You know how a tree is actually a graph that has some additional constraints? Well, now you know. Which means that whatever works for a generic graph, works on trees to. Including a generic Depth-First Algorithm Implementation, which I talked a bit in Graph visit algorithms in cglib-raku by the way.

In this case, we will leverage two hooks in the graph visit:

  • discovery-action: this is called as soon as a node is discovered, which happens at most once per visit;
  • leave-action: this is called when the algorithm has done with a node and is about to leave it for good.

To measure the distance from the root node is the same as measuring at which depth a node is located. To do this, we keep track of $depth, increasing it for discovery-actions and decreasing it for leave-actions:

sub depth ($root, $label) {
   my $depth = 0;
   dfv(
      $root,
      discover-action => -> $n, $parent {
         return $depth if $n<label> eq $label;
         ++$depth;
      },
      leave-action => -> $n, $parent { --$depth },
   );
   return NaN;
}

Well… there’s so much to unpack here!!!

First thing is the seemengly casual return $depth if ..., which is basically when we hit the target node and have to look no further. This cannot be done in Perl, not like this: the discover-action would be a full-fledged sub in that case, which would mean that the return would be related to the sub.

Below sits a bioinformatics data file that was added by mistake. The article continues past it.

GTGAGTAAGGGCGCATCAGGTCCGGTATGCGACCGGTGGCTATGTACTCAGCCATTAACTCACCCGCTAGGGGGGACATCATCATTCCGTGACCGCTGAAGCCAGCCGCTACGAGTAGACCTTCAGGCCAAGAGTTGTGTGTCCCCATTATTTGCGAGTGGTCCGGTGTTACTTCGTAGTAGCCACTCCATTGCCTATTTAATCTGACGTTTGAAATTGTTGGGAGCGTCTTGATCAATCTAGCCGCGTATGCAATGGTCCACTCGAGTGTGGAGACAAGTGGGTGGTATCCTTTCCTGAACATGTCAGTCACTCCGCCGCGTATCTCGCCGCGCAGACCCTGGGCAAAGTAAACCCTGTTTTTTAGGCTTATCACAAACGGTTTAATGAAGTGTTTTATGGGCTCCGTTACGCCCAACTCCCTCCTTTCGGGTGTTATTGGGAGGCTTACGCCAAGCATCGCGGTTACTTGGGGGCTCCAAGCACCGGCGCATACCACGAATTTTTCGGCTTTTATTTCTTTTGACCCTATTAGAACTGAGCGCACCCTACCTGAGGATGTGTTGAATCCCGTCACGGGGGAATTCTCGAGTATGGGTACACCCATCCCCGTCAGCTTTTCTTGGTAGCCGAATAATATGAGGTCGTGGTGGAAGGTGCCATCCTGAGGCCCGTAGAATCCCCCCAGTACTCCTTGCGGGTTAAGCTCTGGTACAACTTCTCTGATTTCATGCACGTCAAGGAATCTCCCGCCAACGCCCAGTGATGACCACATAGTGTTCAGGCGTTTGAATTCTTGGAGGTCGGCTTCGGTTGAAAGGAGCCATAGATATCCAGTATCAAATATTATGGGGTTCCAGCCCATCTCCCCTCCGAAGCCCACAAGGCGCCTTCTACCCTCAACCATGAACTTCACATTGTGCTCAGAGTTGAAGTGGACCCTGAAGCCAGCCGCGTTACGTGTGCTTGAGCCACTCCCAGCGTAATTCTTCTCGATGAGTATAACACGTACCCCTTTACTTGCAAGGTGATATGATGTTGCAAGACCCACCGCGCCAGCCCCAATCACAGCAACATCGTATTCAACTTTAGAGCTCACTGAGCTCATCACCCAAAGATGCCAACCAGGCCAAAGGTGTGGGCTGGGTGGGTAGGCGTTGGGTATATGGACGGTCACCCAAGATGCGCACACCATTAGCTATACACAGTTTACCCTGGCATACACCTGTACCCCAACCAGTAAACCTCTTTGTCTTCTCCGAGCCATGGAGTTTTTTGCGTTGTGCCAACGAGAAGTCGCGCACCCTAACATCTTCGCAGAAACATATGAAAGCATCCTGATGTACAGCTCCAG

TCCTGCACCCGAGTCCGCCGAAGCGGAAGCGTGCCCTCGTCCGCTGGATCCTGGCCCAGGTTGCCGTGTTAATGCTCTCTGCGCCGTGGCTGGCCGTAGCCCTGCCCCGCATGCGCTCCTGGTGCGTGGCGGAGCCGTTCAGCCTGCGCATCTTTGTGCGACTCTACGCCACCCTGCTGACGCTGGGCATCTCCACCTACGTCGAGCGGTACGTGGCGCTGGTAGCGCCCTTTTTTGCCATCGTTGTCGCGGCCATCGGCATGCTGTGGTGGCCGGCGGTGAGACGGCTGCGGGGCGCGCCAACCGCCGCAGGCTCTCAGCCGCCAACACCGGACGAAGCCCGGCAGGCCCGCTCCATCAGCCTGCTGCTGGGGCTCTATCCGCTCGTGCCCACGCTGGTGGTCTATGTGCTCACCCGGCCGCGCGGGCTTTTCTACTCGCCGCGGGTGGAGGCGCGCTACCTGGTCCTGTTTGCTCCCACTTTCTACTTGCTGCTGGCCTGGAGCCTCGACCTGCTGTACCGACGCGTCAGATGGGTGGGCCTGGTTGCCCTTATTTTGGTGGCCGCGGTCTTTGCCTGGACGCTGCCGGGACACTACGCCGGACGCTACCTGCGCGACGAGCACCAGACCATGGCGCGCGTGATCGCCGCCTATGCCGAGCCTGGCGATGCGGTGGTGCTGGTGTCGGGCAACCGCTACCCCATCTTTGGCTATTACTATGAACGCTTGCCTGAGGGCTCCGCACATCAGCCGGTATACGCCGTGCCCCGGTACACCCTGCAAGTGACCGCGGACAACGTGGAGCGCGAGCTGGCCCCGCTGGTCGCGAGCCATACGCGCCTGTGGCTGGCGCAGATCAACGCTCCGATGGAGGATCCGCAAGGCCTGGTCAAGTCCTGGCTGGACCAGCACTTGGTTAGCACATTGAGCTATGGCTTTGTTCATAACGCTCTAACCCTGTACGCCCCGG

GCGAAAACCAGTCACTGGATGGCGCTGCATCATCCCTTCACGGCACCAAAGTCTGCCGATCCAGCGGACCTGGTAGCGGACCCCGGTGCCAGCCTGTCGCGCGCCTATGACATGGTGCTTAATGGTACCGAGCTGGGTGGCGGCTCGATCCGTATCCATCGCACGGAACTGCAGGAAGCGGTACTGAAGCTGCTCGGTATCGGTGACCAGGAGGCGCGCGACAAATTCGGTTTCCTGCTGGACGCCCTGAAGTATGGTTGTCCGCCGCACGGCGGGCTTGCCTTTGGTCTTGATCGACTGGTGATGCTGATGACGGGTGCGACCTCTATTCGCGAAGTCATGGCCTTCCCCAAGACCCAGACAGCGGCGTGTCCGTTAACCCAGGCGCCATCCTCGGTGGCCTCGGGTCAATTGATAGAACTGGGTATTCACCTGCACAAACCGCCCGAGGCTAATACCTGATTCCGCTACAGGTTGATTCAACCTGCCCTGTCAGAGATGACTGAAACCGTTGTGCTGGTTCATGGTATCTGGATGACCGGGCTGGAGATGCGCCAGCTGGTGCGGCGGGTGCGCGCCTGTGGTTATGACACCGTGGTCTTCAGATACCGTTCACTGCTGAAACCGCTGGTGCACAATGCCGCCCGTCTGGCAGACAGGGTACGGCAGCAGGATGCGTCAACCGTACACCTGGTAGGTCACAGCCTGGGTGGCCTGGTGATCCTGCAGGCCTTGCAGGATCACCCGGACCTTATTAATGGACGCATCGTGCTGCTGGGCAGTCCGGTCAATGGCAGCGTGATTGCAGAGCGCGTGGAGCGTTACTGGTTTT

Things are differente here, though. The discover-action key points to a Block of code, which is like a sub’s small brother that has no return capabilities on its own. Hence, that return refers to sub depth actually, which is exactly what we are after. Yay!

Another little but crucial thing is how we call dfv. Note, no space between the function name and the opening parentheses. Had I put any… the whole thing would be different. To see why, let’s take a look: